Many detrimental effects on the environment, economy, and society are associated with the structure and practices of food systems around the world. While there is increasing agreement on the need for substantive change in food systems towards sustainability, divergent perspectives exist on what the appropriate points of intervention and strategies to achieve such change are. Change in diets and nutrition, the importance of social food movements, and sustainable farming practices are all disparately featured in the literature; yet, there is little effort to compare and integrate these perspectives. This review offers a comprehensive overview of perspectives on food systems change towards sustainability. We discern where there is convergence and assess how the literature reflects emergent theory on sustainability transformation. We analyzed more than 200 peer-reviewed articles employing an approach that combines quantitative and qualitative analysis. First, we performed a semantic hierarchical cluster analysis of the full texts to identify thematic clusters representing different perspectives on sustainability transformations and transitions of food systems. Second, we conducted a qualitative text analysis for representative articles of each cluster to examine how deep changes in the food system are conceptualized. We identified five distinct approaches to food systems change that are currently discussed, i.e. Alternative food movements, Sustainable diets, Sustainable agriculture, Healthy and diverse societies, and Food as commons. Each approach provides a nuanced perspective on identified sustainability problems, envisioned sustainable food systems, and proposed actions to change food systems towards sustainability. The findings offer guidance for researchers and practitioners working on food systems change towards sustainability.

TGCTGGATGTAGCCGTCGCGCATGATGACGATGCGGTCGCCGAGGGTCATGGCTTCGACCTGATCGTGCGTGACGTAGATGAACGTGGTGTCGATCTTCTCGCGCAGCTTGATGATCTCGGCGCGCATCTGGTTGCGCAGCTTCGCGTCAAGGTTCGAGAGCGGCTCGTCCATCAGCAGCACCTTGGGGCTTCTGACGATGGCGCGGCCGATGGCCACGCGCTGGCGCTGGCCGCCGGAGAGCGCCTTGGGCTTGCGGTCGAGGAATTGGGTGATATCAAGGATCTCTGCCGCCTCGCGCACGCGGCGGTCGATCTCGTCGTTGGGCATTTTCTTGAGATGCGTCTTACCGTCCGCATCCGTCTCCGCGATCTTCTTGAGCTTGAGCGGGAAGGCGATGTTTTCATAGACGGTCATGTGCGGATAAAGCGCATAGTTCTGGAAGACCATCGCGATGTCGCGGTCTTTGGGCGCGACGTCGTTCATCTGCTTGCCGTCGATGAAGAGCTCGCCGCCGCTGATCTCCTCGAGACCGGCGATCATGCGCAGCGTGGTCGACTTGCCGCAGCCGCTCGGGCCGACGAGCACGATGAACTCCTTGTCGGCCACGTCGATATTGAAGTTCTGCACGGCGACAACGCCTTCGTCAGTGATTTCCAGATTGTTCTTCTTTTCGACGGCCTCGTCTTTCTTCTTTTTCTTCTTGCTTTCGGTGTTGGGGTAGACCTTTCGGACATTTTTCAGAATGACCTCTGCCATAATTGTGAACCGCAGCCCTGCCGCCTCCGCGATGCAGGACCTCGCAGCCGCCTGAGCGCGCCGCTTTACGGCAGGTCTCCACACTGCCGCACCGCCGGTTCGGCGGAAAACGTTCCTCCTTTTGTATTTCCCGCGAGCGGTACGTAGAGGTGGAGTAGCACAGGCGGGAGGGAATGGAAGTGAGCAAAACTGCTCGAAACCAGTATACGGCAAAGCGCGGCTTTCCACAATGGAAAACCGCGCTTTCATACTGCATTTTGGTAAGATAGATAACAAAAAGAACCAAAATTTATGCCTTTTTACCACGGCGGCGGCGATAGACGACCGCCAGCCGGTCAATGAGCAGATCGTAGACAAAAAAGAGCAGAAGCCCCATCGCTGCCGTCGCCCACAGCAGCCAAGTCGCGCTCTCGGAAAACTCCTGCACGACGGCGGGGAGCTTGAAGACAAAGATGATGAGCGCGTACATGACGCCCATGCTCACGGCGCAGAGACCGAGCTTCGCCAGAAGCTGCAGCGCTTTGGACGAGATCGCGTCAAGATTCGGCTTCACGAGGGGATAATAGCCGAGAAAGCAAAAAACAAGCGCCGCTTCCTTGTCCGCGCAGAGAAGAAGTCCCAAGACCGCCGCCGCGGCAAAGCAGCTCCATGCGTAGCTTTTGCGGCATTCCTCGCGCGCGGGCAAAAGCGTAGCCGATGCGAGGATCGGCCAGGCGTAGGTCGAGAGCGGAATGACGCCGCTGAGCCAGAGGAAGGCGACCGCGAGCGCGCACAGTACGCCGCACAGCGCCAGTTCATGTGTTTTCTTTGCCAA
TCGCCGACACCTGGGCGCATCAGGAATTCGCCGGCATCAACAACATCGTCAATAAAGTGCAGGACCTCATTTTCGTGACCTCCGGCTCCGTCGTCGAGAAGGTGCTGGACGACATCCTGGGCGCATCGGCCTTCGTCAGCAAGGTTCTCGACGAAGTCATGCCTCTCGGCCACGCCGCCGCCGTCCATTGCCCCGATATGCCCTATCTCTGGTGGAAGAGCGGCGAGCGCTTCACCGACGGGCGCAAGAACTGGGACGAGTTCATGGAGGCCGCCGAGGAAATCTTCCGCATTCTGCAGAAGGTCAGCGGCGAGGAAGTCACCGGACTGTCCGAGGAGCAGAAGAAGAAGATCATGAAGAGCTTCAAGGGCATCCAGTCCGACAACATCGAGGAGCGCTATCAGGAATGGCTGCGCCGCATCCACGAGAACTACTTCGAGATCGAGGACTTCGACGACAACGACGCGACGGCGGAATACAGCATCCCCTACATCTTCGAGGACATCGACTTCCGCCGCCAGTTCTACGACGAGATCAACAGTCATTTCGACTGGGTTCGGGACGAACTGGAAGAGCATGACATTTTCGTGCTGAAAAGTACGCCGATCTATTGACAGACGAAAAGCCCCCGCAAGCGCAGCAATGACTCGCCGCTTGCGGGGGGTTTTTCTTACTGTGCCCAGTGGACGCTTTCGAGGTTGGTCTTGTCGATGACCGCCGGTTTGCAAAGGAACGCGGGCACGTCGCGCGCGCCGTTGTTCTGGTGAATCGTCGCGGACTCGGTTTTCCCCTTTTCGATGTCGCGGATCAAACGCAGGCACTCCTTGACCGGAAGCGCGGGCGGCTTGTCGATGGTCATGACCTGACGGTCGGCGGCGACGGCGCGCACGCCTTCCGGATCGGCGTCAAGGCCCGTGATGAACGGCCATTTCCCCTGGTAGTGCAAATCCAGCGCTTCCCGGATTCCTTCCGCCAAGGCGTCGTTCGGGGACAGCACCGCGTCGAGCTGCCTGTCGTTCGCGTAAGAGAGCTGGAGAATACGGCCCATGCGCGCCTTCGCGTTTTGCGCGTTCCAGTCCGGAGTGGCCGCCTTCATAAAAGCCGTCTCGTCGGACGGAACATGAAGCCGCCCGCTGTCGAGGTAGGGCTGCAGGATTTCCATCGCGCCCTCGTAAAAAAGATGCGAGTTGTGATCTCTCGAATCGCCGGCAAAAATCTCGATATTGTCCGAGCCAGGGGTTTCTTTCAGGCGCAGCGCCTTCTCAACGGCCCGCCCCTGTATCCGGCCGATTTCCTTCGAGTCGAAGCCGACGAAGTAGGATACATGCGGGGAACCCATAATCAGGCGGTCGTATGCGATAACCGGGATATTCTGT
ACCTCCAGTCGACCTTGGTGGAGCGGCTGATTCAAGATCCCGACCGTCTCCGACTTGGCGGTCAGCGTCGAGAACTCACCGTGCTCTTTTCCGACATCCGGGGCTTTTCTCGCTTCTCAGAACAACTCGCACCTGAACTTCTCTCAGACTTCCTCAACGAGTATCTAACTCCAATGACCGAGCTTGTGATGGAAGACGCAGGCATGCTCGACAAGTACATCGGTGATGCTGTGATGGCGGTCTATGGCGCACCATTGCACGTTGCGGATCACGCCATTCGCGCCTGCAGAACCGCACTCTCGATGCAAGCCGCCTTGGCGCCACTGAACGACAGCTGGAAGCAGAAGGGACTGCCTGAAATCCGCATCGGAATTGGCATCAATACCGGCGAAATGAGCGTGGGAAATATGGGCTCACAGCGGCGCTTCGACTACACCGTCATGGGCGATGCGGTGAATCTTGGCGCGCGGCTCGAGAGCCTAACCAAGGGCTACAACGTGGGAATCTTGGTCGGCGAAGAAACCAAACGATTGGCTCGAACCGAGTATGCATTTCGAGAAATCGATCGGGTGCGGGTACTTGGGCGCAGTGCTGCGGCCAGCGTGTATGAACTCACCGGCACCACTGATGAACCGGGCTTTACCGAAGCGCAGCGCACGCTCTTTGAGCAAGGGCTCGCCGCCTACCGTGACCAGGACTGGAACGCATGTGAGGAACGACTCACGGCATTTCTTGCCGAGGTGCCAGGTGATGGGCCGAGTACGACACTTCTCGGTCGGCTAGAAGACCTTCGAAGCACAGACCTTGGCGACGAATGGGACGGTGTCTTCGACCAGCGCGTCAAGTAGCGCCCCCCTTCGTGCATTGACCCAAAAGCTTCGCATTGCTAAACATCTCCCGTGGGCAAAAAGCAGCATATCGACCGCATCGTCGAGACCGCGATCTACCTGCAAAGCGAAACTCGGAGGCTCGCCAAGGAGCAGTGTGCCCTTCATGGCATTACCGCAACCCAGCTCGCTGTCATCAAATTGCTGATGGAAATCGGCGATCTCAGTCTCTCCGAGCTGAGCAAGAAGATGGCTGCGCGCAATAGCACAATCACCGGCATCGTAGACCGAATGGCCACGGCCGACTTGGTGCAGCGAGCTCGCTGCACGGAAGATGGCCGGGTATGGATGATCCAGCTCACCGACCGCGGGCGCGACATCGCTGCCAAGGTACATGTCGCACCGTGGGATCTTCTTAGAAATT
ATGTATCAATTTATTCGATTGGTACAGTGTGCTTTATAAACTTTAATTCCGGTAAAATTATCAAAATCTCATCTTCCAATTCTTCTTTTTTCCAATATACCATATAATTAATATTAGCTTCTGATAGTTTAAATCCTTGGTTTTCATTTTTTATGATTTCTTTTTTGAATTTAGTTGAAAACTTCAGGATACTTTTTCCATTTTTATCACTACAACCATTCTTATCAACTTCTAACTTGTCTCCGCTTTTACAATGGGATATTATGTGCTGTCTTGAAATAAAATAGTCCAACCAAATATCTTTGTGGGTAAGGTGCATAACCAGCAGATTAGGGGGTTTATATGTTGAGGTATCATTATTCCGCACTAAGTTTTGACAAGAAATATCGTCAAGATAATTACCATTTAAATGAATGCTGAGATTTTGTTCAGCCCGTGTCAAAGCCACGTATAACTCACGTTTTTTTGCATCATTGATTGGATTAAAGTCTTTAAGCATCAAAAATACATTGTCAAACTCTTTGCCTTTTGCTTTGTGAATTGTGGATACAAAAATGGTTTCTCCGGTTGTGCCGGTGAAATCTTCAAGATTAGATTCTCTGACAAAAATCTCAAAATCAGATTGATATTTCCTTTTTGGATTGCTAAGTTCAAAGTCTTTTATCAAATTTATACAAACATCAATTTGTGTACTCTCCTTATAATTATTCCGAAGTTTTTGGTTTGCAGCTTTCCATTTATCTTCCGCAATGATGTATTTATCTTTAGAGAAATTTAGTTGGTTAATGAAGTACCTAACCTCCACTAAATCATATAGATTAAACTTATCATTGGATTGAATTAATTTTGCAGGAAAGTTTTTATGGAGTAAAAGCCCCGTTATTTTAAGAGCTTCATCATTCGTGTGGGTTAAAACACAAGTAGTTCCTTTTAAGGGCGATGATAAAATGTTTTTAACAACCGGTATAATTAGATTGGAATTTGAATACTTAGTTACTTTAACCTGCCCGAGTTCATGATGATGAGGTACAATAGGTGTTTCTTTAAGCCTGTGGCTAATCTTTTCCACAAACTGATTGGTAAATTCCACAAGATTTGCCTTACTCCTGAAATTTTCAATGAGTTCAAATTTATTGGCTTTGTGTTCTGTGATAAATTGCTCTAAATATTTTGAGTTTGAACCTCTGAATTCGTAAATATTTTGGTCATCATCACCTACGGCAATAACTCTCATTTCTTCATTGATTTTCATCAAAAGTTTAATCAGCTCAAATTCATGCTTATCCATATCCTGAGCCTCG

- systematic literature review
ASJC Scopus subject areas
- Renewable Energy, Sustainability and the Environment
- Environmental Science(all)
- Public Health, Environmental and Occupational Health